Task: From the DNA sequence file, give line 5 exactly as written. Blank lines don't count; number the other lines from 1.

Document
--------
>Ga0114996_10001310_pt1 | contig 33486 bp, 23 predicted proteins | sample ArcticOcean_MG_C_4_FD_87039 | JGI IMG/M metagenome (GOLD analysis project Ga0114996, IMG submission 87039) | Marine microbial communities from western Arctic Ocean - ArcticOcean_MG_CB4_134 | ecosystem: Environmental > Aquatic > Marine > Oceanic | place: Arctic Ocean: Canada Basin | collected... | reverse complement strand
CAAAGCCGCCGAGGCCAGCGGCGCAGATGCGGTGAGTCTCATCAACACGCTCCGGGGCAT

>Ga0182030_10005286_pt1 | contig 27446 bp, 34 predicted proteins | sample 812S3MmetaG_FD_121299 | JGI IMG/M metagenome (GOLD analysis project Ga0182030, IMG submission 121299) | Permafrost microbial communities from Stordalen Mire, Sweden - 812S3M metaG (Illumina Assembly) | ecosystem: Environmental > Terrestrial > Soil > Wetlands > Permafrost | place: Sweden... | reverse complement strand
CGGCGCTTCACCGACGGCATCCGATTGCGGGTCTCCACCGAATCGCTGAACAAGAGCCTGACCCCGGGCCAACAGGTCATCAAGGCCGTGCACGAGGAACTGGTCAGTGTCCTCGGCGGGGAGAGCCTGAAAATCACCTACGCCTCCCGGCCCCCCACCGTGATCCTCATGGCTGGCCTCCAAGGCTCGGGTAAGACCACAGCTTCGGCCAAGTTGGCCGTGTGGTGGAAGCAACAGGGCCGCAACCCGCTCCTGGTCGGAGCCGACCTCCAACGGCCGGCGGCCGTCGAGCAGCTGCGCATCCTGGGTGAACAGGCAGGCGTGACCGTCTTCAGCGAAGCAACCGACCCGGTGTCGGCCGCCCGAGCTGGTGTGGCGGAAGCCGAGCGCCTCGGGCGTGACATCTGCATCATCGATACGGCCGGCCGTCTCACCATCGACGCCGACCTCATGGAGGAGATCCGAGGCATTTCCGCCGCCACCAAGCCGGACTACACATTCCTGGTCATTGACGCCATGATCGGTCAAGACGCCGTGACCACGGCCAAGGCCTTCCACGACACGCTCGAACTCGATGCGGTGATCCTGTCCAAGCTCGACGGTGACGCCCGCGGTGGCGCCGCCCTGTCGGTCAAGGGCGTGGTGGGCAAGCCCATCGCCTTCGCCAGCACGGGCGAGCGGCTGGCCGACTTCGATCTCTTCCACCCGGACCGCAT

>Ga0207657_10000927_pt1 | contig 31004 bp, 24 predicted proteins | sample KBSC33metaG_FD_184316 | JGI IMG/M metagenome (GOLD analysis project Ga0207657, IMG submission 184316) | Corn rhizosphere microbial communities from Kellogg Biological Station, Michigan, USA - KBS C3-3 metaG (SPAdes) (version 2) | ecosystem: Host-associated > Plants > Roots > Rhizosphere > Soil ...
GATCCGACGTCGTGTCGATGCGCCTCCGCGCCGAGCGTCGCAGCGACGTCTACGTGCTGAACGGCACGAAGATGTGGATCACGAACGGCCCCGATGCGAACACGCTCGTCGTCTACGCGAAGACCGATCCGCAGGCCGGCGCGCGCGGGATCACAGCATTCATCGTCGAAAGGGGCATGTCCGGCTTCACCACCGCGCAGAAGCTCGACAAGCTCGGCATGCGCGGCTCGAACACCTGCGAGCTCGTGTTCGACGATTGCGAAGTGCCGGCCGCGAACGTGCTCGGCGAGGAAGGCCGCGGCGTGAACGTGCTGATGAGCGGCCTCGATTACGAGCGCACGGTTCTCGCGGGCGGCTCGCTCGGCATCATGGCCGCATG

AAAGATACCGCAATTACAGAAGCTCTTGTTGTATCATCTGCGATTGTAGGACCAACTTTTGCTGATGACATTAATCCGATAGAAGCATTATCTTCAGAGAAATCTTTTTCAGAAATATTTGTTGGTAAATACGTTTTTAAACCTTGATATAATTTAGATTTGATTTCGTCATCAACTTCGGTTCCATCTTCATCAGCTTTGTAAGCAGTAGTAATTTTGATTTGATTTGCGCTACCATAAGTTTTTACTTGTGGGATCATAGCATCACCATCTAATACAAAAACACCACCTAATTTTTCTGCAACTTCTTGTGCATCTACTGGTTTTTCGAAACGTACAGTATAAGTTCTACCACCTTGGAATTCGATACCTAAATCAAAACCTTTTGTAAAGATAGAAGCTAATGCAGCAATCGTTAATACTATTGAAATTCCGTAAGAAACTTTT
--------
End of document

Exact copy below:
>Ga0207657_10000927_pt1 | contig 31004 bp, 24 predicted proteins | sample KBSC33metaG_FD_184316 | JGI IMG/M metagenome (GOLD analysis project Ga0207657, IMG submission 184316) | Corn rhizosphere microbial communities from Kellogg Biological Station, Michigan, USA - KBS C3-3 metaG (SPAdes) (version 2) | ecosystem: Host-associated > Plants > Roots > Rhizosphere > Soil ...